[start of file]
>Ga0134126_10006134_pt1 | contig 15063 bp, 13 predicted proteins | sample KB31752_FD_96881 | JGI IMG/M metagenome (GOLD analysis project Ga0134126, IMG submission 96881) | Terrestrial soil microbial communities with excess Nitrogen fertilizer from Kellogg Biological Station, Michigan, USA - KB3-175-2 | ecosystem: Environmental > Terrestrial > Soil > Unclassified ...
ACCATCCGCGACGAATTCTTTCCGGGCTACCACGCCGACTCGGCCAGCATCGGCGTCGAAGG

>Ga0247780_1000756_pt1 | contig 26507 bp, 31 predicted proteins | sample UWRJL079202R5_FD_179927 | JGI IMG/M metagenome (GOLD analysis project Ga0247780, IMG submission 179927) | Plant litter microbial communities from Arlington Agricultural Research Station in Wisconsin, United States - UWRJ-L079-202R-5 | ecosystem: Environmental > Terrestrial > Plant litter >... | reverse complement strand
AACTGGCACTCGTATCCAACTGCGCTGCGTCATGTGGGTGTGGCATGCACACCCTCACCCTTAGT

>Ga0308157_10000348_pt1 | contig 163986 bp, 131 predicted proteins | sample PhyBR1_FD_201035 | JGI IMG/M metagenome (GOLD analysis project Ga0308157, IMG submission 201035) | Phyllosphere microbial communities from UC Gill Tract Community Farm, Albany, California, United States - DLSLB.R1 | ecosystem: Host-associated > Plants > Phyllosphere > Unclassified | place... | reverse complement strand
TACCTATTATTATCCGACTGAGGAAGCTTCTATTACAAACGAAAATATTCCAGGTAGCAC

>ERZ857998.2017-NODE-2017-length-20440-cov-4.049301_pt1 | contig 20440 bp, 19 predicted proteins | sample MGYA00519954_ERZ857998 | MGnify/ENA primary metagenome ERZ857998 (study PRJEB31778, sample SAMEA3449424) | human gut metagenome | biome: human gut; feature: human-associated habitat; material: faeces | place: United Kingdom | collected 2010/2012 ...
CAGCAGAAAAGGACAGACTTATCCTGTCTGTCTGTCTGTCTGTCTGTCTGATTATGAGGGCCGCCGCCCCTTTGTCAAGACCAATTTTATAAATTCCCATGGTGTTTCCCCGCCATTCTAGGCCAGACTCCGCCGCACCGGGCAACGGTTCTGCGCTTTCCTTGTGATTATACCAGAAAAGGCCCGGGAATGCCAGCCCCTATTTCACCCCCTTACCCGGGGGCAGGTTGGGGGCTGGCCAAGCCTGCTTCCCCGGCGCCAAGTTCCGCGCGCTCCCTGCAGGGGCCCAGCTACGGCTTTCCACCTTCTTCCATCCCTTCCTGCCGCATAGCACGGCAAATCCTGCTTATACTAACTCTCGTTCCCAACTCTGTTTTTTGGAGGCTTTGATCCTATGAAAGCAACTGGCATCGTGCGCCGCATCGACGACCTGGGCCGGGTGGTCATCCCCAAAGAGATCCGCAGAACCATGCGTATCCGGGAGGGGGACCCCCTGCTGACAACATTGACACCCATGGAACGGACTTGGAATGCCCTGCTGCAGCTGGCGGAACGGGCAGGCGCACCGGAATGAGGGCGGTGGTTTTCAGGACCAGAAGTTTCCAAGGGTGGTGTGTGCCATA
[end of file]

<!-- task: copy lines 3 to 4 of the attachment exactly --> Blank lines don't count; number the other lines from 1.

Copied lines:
>Ga0247780_1000756_pt1 | contig 26507 bp, 31 predicted proteins | sample UWRJL079202R5_FD_179927 | JGI IMG/M metagenome (GOLD analysis project Ga0247780, IMG submission 179927) | Plant litter microbial communities from Arlington Agricultural Research Station in Wisconsin, United States - UWRJ-L079-202R-5 | ecosystem: Environmental > Terrestrial > Plant litter >... | reverse complement strand
AACTGGCACTCGTATCCAACTGCGCTGCGTCATGTGGGTGTGGCATGCACACCCTCACCCTTAGT